Many companies around the globe have had to transition to new methods of operation in order to comply with social distancing and COVID rules as a result of the global pandemic. Workers in the oil and gas industry believe that the events of 2020 have now ushered in a new standard for the industry, with 86% claiming that this is the current case or will be in the immediate future.

As per the 5th annual Global Energy Talent Index (GETI), approximately 78% of oil and gas employees are less confident in their employment than they were a year ago. Furthermore, two-thirds believe the COVID-19 pandemic is to blame for the unease. Additionally, 77% of hiring managers are concerned that their workers’ positions are less available than they were a year before. Such concerns emerge in the context of predictions that global oil demand will grow in 2021, but not enough to exceed 2019 levels. The oil and gas industry is no stranger to economic downturns, but COVID-19’s effect, combined with a shift in job demand, puts an emphasis on the jobs that are currently sought after.

Overview

While the media may concentrate on the lack of employment in conventional oil and gas jobs, we have seen how the energy revolution presents not only obstacles but also opportunities for people of all ages to help businesses evolve, innovate, and succeed. Oil and gas experts have transferable capabilities that are crucial in planning the energy grid of the future, thanks to their extensive technological training, on-the-ground organisational know-how, and experience collaborating with a dynamic group of professionals. An HR specialist in the oil and gas field, who preferred anonymity, stated that “it is now more popular for oil and gas employees to have new skills that make them more flexible and have the ability to work in new jobs or new departments. It is not about hiring new experts for new jobs, but about having [existing] employees develop their skills and switch from a job that is not needed anymore to a more popular job in these [changing] times.”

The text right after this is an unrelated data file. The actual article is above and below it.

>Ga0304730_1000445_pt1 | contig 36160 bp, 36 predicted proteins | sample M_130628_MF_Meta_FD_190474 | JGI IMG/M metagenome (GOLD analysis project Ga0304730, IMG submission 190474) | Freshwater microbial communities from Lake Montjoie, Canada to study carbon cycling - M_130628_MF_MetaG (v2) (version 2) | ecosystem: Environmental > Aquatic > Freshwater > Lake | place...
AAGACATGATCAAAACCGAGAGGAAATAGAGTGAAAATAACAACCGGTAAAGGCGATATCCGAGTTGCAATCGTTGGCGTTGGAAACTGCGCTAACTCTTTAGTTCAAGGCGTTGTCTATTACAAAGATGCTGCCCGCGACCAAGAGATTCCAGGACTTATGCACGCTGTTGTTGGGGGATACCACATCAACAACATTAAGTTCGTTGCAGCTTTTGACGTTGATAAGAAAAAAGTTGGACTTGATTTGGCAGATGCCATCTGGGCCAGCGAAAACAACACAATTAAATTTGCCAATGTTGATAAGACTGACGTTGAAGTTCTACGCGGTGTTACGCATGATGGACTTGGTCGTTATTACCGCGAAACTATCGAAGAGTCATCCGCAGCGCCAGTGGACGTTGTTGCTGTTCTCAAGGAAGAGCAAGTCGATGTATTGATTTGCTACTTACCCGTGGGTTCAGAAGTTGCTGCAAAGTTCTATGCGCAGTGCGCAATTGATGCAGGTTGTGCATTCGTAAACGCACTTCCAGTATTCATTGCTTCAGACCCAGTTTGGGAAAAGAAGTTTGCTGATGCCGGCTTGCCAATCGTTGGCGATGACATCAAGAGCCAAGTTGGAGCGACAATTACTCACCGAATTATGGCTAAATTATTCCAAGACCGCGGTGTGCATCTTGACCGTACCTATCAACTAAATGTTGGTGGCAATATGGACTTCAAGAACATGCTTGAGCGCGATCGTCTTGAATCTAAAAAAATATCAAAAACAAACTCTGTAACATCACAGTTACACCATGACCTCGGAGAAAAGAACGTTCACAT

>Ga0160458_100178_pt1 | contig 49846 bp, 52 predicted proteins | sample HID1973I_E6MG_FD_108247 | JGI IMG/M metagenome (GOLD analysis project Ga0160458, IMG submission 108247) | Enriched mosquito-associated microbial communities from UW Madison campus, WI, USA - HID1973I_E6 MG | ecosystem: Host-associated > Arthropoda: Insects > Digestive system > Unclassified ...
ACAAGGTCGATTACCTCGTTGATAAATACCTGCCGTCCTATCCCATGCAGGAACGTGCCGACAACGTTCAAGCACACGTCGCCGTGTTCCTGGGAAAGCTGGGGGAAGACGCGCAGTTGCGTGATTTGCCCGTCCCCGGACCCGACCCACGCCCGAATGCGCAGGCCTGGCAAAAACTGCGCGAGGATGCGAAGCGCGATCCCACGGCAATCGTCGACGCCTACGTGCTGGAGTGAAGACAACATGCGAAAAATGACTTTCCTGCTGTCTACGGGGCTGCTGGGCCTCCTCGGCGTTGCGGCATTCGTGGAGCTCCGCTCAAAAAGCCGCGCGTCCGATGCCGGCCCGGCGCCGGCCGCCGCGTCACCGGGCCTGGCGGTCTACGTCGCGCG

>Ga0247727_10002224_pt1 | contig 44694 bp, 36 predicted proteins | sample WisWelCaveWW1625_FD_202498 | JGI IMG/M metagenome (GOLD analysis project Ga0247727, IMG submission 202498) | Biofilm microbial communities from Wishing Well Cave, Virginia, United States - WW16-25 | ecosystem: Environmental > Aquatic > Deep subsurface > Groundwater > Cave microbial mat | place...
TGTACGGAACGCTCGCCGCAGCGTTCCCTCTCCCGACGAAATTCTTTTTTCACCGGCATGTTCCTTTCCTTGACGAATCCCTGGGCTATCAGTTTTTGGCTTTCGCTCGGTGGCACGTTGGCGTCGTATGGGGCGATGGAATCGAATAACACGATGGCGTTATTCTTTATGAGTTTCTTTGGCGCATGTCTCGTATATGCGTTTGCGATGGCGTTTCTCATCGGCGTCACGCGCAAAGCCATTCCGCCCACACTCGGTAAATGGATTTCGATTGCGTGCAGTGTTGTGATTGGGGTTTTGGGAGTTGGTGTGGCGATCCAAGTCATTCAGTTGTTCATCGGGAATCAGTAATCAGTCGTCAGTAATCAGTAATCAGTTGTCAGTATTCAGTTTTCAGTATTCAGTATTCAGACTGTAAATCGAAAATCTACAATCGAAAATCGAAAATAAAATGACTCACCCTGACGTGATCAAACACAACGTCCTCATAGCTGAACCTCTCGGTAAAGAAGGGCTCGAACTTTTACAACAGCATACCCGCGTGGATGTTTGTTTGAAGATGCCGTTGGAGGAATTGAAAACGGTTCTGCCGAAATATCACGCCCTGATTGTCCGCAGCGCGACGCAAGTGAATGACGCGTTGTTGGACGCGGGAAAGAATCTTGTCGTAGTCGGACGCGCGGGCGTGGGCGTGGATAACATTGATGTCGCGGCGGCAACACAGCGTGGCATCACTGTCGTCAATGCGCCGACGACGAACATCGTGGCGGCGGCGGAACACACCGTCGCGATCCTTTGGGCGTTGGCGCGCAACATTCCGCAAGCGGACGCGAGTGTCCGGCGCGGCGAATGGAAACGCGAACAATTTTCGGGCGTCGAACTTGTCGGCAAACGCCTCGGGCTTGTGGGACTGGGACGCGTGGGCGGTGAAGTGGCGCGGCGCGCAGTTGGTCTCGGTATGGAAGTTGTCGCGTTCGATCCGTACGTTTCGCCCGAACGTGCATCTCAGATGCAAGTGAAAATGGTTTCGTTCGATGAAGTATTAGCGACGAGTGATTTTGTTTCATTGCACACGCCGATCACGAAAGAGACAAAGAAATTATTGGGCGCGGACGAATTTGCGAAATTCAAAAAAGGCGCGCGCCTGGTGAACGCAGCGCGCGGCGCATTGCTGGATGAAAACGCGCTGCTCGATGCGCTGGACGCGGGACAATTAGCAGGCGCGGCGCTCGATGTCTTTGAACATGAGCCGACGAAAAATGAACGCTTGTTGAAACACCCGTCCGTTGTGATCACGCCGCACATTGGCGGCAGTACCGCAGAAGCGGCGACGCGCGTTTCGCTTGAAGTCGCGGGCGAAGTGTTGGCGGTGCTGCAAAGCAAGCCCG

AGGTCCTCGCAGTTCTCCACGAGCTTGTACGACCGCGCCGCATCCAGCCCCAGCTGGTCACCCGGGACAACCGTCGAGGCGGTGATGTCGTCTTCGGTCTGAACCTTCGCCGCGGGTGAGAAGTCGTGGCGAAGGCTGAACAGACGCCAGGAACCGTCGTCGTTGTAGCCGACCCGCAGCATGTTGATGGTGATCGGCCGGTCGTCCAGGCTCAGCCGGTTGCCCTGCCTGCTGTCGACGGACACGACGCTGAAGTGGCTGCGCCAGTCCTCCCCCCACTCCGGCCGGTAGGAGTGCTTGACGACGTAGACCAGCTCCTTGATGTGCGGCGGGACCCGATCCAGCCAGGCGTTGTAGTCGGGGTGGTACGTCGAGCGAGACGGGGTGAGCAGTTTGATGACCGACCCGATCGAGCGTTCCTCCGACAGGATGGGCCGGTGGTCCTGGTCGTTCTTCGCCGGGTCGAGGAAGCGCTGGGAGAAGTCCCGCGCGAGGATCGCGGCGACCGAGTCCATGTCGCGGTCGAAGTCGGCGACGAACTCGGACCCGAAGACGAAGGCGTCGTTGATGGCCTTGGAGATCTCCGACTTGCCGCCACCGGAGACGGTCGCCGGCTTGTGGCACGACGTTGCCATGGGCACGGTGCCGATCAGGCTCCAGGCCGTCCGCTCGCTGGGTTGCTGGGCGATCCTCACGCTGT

Oil and gas engineers will have more opportunities as the energy transition accelerates. The energy revolution is moving at a quicker pace than any market watcher might have predicted. Pandemic-driven growth and pricing fluctuations, as well as the climate issues, have placed the oil and gas market under a lot of pressure to move to a climate-friendly future model. There are evident fluctuations in the oil and gas job market, especially over the past year or so. As a matter of fact, here are several reasons as to why there are shifts in the job market; such as the advances in technology, HSE procedures, financial limitations, etc.

New Niches

There are 6 new job niches that are hiring, despite the fact that the oil and gas industry is letting go of various employees. These eagerly sought-out oil and gas job niches include: methane management, decommissioning oil and gas wells, carbon capture and storage, converting refineries, new materials innovations, and the geothermal sectors.

With regards to methane management, the annual methane emissions from the oil and gas industries are identical to the climate impact on all of the world’s road vehicles and freight vehicles in a year, with 84 times more efficacy in the immediate future. As a result, reducing methane emissions is one of the most important aspects of reducing climate change’s impacts. Through increased control and examination of methane emissions, environmental engineering will be in high demand, as will methane field experts for on-the-ground analysis and tracking, and computer scientists who can interpret data from ongoing analysis and build prediction models to quantify requirements and to prevent flaring.